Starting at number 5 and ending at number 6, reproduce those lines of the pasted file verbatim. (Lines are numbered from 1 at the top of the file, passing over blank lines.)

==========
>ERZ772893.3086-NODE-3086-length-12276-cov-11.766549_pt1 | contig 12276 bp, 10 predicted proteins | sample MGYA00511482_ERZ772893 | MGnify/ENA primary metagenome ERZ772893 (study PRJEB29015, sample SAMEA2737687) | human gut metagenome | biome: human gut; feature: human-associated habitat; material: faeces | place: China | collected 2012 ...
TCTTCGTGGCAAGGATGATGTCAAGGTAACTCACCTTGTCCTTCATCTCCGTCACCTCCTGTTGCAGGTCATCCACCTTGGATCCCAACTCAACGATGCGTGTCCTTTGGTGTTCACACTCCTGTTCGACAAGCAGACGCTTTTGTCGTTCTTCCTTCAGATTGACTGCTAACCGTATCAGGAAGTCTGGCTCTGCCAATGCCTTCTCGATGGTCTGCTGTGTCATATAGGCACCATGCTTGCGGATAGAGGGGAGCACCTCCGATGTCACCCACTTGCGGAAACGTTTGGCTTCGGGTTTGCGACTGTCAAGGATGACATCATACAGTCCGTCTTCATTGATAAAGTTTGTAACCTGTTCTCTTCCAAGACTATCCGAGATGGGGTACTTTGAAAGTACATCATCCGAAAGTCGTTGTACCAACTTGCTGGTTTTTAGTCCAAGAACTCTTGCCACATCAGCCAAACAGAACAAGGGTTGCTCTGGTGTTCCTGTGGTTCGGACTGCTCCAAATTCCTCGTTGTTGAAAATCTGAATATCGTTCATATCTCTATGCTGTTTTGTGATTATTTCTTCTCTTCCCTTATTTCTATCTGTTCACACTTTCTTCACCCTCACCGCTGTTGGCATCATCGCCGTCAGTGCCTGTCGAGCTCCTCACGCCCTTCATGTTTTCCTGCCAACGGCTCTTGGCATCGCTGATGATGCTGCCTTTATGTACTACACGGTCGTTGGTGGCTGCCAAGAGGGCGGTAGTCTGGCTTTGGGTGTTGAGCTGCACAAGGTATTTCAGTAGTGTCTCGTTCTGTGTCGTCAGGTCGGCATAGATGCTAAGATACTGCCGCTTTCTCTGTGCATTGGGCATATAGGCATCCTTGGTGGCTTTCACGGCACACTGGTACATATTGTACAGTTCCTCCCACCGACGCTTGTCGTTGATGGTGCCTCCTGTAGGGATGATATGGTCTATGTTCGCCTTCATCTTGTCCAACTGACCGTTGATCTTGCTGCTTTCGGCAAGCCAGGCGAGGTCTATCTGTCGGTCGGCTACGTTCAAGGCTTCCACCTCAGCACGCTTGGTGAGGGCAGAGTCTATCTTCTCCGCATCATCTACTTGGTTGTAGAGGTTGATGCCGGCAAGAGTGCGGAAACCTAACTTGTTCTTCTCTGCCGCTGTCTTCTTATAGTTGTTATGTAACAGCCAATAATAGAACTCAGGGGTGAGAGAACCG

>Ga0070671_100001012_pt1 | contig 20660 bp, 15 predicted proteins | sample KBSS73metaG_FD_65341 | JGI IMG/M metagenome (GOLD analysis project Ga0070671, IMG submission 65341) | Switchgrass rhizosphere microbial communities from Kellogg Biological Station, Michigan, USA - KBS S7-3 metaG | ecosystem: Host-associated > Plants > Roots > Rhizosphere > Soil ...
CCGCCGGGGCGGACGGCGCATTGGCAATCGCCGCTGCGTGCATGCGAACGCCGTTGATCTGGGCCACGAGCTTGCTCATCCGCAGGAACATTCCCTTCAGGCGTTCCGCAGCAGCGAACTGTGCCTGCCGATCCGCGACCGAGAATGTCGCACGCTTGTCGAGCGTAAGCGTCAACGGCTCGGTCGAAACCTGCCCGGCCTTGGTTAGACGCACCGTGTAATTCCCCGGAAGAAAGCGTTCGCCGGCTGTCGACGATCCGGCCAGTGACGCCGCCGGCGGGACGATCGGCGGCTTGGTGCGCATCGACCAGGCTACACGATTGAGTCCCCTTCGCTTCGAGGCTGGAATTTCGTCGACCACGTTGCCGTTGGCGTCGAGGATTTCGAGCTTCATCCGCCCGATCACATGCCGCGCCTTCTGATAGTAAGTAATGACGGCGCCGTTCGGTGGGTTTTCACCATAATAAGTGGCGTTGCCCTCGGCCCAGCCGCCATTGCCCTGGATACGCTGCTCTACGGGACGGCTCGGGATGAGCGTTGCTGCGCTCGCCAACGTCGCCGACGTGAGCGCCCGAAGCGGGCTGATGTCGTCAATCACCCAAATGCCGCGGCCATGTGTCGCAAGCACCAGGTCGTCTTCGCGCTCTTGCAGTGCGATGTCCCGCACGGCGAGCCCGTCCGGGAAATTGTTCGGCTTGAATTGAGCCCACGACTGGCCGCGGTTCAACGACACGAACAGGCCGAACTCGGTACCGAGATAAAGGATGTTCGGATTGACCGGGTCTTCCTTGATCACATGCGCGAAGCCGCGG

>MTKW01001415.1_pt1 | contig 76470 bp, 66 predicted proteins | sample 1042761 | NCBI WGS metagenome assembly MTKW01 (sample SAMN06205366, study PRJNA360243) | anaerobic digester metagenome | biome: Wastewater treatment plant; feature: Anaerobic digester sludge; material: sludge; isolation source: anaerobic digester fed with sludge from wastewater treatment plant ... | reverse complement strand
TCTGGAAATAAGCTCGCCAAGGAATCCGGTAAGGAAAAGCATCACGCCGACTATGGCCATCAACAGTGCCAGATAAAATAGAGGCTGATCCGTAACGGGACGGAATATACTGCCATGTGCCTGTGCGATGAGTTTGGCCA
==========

>MTKW01001415.1_pt1 | contig 76470 bp, 66 predicted proteins | sample 1042761 | NCBI WGS metagenome assembly MTKW01 (sample SAMN06205366, study PRJNA360243) | anaerobic digester metagenome | biome: Wastewater treatment plant; feature: Anaerobic digester sludge; material: sludge; isolation source: anaerobic digester fed with sludge from wastewater treatment plant ... | reverse complement strand
TCTGGAAATAAGCTCGCCAAGGAATCCGGTAAGGAAAAGCATCACGCCGACTATGGCCATCAACAGTGCCAGATAAAATAGAGGCTGATCCGTAACGGGACGGAATATACTGCCATGTGCCTGTGCGATGAGTTTGGCCA